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Sessions, logout, sessionScope and userScope

One of the common misconceptions I’ve come across with XPages developers is that sessionScope will contain the information for the current logged on user. It can, but it may not. And discussions with Serdar Basegmez and Russ Maher over the last couple of days have helped me understand things yet further.

Let’s back up here and cover some very important points:

  1. XPages applications that require authentication, first hit the Domino HTTP server, which prompts for authentication and issues a SessionID cookie to the browser. Any HTTP or XPages interaction with the server from that point onwards uses the SessionID cookie to identify where the request comes from and keep the authenticated session active. But each XPages application uses its own ClassLoader, so all the scopes – requestScope, viewScope, sessionScope and applicationScope – only hold data for the current NSF. sessionScope holds data for the session for the current application only.
  2. Moreover sessionScope is for the browser session, not the user session.
  3. When the user logs out, via a Login or Logout Node from the Extension Library or a redirection to a “/?logout” URL. This clears only the authenticated credentials. Log out and don’t close the browser, check your cookies and you’ll see the SessionID cookie is still there.

What the first point means is that logging into an application from two different browsers as the same user means you’re using separate sessionScope maps. You’re not sharing the same sessionScope map for both browser sessions.

Add those last two points together, and if you set sessionScope variables, just do an HTTP logout, don’t close the browser, go back to an application that requires authentication, log in as a different user: the previous sessionScope variables are still available.

There are a couple of options.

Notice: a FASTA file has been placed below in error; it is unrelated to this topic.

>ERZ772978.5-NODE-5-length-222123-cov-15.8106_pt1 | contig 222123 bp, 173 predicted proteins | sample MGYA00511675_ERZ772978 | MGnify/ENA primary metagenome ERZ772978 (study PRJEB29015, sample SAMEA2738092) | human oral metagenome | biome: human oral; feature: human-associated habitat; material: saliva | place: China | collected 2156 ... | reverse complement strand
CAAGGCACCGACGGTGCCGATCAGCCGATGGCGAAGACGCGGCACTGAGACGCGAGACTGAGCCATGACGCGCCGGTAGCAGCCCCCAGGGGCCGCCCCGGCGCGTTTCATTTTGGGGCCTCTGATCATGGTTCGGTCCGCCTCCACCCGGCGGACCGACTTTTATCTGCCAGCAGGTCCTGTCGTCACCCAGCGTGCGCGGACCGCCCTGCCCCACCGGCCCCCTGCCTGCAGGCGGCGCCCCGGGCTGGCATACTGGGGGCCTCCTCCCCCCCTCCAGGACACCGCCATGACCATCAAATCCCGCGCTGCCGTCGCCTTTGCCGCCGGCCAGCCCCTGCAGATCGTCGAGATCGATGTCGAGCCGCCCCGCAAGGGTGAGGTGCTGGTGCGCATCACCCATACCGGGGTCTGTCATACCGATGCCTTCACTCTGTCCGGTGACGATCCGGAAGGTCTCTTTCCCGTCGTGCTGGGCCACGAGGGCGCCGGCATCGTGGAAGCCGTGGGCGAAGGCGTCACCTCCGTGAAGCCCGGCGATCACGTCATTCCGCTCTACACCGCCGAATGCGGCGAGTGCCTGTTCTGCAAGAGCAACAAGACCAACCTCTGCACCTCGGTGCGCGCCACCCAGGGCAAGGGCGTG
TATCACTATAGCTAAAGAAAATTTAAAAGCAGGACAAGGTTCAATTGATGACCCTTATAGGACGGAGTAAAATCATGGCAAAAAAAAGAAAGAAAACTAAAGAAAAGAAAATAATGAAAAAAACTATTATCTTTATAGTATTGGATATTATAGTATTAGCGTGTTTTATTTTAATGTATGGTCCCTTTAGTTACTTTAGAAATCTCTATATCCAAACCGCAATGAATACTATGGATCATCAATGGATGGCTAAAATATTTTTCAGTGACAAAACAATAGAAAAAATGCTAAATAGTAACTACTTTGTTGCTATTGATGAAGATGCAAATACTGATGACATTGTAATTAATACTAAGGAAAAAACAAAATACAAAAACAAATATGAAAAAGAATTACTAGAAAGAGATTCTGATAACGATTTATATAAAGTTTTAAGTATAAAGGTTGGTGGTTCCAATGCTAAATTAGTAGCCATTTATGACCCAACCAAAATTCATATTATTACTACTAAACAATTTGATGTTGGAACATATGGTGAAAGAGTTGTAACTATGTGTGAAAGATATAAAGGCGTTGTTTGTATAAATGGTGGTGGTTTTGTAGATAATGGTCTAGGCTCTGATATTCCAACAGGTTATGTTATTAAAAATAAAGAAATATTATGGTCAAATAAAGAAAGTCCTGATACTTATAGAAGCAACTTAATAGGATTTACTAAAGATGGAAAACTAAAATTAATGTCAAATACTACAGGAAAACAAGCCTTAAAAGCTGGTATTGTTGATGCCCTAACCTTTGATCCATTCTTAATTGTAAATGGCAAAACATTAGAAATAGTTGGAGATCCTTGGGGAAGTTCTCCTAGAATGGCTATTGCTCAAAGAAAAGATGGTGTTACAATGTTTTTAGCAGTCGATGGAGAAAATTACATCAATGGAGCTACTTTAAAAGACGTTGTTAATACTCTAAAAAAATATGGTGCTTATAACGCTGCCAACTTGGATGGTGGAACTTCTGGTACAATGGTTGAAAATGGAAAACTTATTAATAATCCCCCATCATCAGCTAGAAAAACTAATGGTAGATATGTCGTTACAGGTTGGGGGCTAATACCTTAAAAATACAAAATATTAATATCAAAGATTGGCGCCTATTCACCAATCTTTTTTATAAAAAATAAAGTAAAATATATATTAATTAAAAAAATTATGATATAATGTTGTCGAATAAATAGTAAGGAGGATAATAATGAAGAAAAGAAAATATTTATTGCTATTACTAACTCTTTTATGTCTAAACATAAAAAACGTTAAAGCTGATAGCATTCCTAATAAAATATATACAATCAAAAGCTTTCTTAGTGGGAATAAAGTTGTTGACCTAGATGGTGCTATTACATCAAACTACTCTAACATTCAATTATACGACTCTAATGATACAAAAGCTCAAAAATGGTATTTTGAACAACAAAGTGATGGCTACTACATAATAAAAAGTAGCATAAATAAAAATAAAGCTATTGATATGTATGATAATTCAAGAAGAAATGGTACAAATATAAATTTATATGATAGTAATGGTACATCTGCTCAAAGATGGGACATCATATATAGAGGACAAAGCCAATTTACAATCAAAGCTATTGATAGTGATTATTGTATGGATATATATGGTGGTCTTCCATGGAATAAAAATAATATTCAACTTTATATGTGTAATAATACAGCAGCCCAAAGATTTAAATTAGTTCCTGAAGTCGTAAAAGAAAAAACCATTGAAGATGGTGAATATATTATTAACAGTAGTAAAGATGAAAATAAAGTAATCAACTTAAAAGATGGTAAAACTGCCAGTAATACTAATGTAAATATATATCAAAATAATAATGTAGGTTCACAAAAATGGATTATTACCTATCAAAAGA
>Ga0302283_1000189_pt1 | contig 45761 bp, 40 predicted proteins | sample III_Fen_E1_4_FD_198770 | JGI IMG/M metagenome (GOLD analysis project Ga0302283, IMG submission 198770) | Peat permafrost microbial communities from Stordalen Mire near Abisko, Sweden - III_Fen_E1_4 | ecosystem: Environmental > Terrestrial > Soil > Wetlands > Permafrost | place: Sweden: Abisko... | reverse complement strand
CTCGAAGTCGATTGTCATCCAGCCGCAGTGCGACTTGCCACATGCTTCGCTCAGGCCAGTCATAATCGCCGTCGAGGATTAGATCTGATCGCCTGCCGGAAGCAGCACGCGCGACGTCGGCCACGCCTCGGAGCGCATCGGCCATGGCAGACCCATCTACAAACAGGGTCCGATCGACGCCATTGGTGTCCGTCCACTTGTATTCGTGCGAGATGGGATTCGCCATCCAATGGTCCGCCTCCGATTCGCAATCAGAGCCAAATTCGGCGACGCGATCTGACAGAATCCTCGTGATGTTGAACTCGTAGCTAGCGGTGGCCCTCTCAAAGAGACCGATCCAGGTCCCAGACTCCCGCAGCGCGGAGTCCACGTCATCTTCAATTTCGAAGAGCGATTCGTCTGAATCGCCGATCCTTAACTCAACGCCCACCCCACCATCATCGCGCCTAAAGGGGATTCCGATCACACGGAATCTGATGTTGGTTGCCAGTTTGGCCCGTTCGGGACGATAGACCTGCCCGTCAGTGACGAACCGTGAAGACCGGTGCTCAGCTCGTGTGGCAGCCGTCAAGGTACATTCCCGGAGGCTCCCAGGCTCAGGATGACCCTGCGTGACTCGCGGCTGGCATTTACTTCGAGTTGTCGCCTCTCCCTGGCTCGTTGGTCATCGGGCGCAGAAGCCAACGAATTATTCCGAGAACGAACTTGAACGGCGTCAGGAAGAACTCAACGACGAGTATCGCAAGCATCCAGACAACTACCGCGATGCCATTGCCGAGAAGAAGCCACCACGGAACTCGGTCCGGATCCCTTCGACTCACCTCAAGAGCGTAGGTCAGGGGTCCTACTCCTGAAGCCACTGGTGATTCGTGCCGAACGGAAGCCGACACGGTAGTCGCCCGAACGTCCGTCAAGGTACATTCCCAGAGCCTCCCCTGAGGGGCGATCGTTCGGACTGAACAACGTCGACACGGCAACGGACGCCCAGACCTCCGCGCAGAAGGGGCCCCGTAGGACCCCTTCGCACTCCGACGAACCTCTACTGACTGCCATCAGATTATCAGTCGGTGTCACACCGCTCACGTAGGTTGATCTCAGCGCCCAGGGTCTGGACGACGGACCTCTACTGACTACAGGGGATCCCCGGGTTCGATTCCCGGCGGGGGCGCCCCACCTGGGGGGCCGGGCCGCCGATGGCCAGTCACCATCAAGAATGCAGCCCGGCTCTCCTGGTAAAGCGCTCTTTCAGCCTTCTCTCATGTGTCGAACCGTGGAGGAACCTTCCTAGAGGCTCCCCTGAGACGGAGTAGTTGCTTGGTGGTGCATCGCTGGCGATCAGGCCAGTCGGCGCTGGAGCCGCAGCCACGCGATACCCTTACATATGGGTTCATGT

You can clear the sessionScope map or invalidate the session – thanks to Russ for the sample code - facesContext.getExternalContext().getSession(false).invalidate(). But factor in point one from above and you’ll realise that these two mean you can only clear the session for XPages in the current NSF. You don’t have access to any other NSF. So if you log back in, you will have removed sessionScope for the application you ran the SSJS / Java code in, but not in any other application the user accessed during that browser session.

Prior to Domino 9.0, you could remove the SessionID cookie via JavaScript. That meant a new SessionID would be generated next time the user tried to access the server, regardless of whether or not they closed the browser. However, with Domino 9.0 the SessionID cookie was set as HTTPOnly (thanks to Serdar for identifying that was the cause), which means it cannot be accessed via JavaScript. It makes it more secure, but it also means that if you’re returning to an application that requires authentication, you have the same SessionID cookie, so the same sessionScope maps for the rest of the server.

What Serdar did notice was that if you log out – regardless of clearing sessionScope by whatever means – and then go to a page in the database that allows Anonymous access, the SessionID cookie is regenerated. That means new sessionScope maps will be used across the server. But that may not be a desirable option for your applications.

It may be possible to clear the session via a custom servlet, but that’s not been investigated.

So how do you get a unique session for the user regardless of where they’re logging on from? The solution is to put a map into applicationScope where the key is the current user’s effective user name. A userScope. Which is what Nathan added in the last couple of days to OpenNTF Domino API. Many developers may have been doing something similar, or re-initialising sessionScope if the current user changes. But this gives an easy scope accessible based on user name. But because it’s added to applicationScope, it’s still per application. It’s not a userScope shared across the whole server. Of course that would be possible… ;-)


1 Comment for this entry

Nathan T. Freeman
October 24th, 2013 on 5:52 pm

I just added two more: serverScope which is a Map for the entire server (as long as the plugin is installed for the whole server rather than localized to an NSF) and identityScope which is a user-specific Map that’s persistent across the entire server.

Be cautious about what you put in them. They don’t have timeouts, so they’ll stick around for a while.